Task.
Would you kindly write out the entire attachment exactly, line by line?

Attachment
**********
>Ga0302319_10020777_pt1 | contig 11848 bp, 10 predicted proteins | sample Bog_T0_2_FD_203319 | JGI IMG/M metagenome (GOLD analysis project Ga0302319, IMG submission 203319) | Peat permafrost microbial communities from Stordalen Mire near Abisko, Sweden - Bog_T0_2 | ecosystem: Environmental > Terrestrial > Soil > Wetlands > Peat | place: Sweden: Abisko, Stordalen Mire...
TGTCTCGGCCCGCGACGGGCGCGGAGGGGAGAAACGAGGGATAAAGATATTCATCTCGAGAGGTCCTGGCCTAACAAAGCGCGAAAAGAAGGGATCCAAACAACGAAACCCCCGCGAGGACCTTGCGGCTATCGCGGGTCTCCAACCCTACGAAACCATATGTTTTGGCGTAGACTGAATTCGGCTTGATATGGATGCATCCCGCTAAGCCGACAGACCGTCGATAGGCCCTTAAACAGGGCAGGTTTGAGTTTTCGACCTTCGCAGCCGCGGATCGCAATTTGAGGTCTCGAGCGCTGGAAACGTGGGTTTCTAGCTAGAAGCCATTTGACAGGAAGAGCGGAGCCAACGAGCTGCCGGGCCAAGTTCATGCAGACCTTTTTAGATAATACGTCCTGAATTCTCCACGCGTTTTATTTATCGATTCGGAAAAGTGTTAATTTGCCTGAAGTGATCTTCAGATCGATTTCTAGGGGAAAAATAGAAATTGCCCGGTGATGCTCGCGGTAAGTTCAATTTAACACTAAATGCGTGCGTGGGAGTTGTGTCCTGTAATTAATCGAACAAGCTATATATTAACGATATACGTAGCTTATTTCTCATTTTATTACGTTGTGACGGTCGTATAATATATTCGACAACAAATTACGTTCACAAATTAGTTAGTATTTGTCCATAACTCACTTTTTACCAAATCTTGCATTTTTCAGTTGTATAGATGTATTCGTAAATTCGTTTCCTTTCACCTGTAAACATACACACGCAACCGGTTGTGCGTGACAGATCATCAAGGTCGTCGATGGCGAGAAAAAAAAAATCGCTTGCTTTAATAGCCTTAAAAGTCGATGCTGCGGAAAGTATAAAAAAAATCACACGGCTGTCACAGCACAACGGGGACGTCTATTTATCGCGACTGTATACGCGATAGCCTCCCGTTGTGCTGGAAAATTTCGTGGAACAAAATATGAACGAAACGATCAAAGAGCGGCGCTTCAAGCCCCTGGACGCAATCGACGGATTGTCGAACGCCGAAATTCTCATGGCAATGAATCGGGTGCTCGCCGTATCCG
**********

>Ga0302319_10020777_pt1 | contig 11848 bp, 10 predicted proteins | sample Bog_T0_2_FD_203319 | JGI IMG/M metagenome (GOLD analysis project Ga0302319, IMG submission 203319) | Peat permafrost microbial communities from Stordalen Mire near Abisko, Sweden - Bog_T0_2 | ecosystem: Environmental > Terrestrial > Soil > Wetlands > Peat | place: Sweden: Abisko, Stordalen Mire...
TGTCTCGGCCCGCGACGGGCGCGGAGGGGAGAAACGAGGGATAAAGATATTCATCTCGAGAGGTCCTGGCCTAACAAAGCGCGAAAAGAAGGGATCCAAACAACGAAACCCCCGCGAGGACCTTGCGGCTATCGCGGGTCTCCAACCCTACGAAACCATATGTTTTGGCGTAGACTGAATTCGGCTTGATATGGATGCATCCCGCTAAGCCGACAGACCGTCGATAGGCCCTTAAACAGGGCAGGTTTGAGTTTTCGACCTTCGCAGCCGCGGATCGCAATTTGAGGTCTCGAGCGCTGGAAACGTGGGTTTCTAGCTAGAAGCCATTTGACAGGAAGAGCGGAGCCAACGAGCTGCCGGGCCAAGTTCATGCAGACCTTTTTAGATAATACGTCCTGAATTCTCCACGCGTTTTATTTATCGATTCGGAAAAGTGTTAATTTGCCTGAAGTGATCTTCAGATCGATTTCTAGGGGAAAAATAGAAATTGCCCGGTGATGCTCGCGGTAAGTTCAATTTAACACTAAATGCGTGCGTGGGAGTTGTGTCCTGTAATTAATCGAACAAGCTATATATTAACGATATACGTAGCTTATTTCTCATTTTATTACGTTGTGACGGTCGTATAATATATTCGACAACAAATTACGTTCACAAATTAGTTAGTATTTGTCCATAACTCACTTTTTACCAAATCTTGCATTTTTCAGTTGTATAGATGTATTCGTAAATTCGTTTCCTTTCACCTGTAAACATACACACGCAACCGGTTGTGCGTGACAGATCATCAAGGTCGTCGATGGCGAGAAAAAAAAAATCGCTTGCTTTAATAGCCTTAAAAGTCGATGCTGCGGAAAGTATAAAAAAAATCACACGGCTGTCACAGCACAACGGGGACGTCTATTTATCGCGACTGTATACGCGATAGCCTCCCGTTGTGCTGGAAAATTTCGTGGAACAAAATATGAACGAAACGATCAAAGAGCGGCGCTTCAAGCCCCTGGACGCAATCGACGGATTGTCGAACGCCGAAATTCTCATGGCAATGAATCGGGTGCTCGCCGTATCCG